On general grounds, we were able to explain why the highly symmetric ansätze generally used produce the critical behaviors seen in mean field theory or the Landau approach. Founded on basic principles as the connection between the equations of motion and the Schrödinger equation, we clarify the similarity between several relevant quantities along a variety of models. In particular we showed that resorting to simple matching conditions, we obtain closed form solutions that significantly agree with the results obtained by numerically solving the exact set of equations of motion. This uncovers the important role played by analyticity to explain the universal behavior of certain physical constants.

The method seems to work very well near the critical temperature, though it deviates from the numerical results as we approach 𝑇→0. In this regime our approach should be refined.

Alternative analytic calculations have been recently presented in [23, 24] where the phase transition vicinity is studied solving the equations of motion in terms of a series expansion near the horizon. Although the approach in these works is close to the one proposed in [8] and applied here, the possibility in the latter of varying the intermediate point 𝑧𝑚 at which the matching is performed allows to obtain better solutions at fixed order 𝑁 in the expansion, as already pointed out in [24]. As we have seen that, in the matching approach, the problem reduces to find the solution of an algebraic equations system and this can be done, to the order we worked here, in a straightforward way. Increasing the order will of course complicate the algebraic system but in view of its main features, it can be handled by a simple computational software like Mathematica, at least for the next few orders. For a large-order expansion the method followed in references [23, 24] seems to be more appropriate.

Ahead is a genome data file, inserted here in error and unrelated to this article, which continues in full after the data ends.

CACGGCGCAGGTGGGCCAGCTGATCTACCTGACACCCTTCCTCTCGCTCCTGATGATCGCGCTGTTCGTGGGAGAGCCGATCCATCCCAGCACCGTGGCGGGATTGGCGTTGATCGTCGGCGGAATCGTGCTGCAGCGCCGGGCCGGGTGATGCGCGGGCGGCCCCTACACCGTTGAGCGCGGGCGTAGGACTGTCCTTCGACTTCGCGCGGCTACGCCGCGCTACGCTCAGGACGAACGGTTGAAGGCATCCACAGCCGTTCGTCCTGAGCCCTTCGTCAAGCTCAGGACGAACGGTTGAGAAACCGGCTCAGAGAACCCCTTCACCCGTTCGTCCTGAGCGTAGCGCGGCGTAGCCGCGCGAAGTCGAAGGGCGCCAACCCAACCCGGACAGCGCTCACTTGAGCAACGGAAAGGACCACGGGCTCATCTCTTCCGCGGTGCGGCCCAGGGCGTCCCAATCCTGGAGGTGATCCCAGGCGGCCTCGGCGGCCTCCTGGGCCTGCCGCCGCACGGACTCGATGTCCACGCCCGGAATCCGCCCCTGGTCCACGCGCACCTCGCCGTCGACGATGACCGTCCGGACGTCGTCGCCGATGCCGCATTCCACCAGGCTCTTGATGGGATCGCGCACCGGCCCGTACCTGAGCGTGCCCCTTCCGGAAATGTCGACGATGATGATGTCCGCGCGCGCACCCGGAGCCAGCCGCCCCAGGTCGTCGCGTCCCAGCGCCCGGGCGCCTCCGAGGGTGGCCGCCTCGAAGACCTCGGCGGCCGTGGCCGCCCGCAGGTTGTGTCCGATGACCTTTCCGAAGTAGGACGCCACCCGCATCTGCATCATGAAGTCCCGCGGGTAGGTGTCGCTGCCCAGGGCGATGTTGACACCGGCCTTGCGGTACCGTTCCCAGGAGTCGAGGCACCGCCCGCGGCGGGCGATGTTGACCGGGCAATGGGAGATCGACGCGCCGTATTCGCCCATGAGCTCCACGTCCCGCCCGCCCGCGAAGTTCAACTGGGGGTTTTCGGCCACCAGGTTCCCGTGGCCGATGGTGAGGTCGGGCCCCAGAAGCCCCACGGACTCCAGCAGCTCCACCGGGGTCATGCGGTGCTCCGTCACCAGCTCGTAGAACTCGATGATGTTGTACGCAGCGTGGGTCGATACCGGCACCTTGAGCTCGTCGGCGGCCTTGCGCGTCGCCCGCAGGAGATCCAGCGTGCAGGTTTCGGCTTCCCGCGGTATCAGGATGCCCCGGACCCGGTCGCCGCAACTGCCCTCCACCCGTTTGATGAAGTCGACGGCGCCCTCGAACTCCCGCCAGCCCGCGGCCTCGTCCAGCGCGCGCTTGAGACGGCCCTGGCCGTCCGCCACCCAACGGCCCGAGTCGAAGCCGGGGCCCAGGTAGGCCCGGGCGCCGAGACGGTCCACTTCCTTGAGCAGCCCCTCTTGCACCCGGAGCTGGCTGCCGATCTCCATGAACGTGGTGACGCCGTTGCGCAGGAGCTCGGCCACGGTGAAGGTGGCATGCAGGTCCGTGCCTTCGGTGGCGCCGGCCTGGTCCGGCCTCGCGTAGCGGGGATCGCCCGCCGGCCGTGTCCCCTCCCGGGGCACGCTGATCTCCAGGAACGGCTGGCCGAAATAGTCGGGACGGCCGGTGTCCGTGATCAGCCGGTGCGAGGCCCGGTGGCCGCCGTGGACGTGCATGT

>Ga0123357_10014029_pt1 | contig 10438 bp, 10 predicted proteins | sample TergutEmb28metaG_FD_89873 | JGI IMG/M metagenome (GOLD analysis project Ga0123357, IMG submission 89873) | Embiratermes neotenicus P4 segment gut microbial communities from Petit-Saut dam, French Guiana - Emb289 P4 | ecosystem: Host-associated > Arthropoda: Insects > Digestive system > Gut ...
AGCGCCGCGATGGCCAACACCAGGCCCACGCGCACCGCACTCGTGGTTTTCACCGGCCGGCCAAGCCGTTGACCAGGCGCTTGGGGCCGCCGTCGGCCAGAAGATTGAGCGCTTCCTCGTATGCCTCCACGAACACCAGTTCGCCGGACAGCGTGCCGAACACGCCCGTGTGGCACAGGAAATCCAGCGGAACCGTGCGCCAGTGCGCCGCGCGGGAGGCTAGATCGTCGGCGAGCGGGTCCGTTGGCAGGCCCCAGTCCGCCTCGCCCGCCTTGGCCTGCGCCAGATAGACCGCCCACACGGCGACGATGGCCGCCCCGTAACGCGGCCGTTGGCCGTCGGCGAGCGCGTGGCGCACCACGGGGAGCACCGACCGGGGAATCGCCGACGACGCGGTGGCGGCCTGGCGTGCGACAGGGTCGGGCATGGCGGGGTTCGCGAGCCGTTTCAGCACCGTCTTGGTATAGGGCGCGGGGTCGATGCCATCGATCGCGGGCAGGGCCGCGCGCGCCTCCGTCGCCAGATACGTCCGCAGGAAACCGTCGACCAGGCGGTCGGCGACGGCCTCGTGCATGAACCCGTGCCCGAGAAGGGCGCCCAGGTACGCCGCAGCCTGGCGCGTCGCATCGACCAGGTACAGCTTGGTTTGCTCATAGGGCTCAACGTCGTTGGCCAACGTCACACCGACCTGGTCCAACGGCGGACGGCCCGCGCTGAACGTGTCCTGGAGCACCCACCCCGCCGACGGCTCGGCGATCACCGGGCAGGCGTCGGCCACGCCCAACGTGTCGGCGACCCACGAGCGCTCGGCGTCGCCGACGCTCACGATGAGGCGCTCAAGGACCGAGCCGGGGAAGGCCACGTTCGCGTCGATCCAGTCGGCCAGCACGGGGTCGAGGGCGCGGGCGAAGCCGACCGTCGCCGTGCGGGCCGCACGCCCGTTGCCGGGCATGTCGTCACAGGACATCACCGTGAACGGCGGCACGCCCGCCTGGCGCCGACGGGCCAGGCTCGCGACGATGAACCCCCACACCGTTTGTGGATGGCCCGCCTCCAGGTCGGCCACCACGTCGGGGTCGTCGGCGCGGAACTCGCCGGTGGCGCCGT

Although the matching method works very well near the critical temperature, it deviates from the numerical results as 𝑇 approaches 0. In this regime the method should be refined. In particular it is to be expected that taking into account the quantum fluctuations of the gravity theory, one should be able to go beyond mean field approximation results. Also, one should consider generalized Lagrangians (like the Stückelberg one considered in [16]) leading to various types of phase transitions (first or second order with both mean and nonmean field behavior) as parameters are changed. There is also the possibility that including fermions in the bulk model could substantially change the critical behavior of the theory in the bulk (see [25] and references therein). The simplicity of the approach presented here, not requiring refined numerical calculations, should be an asset when trying to explore these more complex situations.

Acknowledgment

F. A. Schaposnik is associated with CICBA.